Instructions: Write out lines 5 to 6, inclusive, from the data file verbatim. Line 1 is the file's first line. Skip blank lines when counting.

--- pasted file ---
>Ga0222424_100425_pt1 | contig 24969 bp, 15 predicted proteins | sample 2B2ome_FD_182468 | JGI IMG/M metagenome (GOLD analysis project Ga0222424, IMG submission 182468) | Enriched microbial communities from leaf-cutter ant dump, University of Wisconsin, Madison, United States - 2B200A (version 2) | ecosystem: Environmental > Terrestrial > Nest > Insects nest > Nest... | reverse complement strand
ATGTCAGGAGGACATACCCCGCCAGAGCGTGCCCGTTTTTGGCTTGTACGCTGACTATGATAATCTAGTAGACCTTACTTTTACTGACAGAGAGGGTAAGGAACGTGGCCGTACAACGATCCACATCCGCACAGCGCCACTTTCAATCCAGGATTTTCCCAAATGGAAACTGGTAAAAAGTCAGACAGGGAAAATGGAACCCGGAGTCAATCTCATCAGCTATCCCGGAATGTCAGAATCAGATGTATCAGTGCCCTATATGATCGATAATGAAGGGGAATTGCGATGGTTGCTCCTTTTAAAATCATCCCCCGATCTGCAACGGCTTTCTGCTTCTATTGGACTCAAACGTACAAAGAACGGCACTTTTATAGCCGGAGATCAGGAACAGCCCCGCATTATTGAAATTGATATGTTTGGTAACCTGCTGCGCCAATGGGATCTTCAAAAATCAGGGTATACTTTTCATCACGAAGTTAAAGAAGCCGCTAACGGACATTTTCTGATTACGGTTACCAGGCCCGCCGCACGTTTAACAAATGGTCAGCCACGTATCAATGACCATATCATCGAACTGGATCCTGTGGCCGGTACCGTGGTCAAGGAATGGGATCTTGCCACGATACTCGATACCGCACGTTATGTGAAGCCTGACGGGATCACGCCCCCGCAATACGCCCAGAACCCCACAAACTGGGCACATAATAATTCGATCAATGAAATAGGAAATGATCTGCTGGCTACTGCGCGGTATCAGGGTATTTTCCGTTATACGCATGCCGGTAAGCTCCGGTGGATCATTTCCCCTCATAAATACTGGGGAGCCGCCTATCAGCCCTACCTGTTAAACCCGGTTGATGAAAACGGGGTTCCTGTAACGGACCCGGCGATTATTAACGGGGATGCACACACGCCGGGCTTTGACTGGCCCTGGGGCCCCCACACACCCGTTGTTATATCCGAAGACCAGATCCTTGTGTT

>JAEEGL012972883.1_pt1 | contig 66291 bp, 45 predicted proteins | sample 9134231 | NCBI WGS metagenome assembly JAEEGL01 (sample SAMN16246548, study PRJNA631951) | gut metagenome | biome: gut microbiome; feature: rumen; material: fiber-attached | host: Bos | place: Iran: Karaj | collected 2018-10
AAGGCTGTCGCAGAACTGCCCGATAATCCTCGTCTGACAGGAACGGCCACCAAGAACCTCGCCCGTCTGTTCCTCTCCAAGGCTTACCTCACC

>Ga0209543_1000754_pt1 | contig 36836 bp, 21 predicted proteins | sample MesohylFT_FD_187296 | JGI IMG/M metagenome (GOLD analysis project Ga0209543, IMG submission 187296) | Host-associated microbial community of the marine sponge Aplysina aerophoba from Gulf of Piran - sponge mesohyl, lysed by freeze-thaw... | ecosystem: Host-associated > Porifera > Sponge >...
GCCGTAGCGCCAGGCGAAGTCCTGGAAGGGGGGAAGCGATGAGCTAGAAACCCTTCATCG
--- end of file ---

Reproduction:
>Ga0209543_1000754_pt1 | contig 36836 bp, 21 predicted proteins | sample MesohylFT_FD_187296 | JGI IMG/M metagenome (GOLD analysis project Ga0209543, IMG submission 187296) | Host-associated microbial community of the marine sponge Aplysina aerophoba from Gulf of Piran - sponge mesohyl, lysed by freeze-thaw... | ecosystem: Host-associated > Porifera > Sponge >...
GCCGTAGCGCCAGGCGAAGTCCTGGAAGGGGGGAAGCGATGAGCTAGAAACCCTTCATCG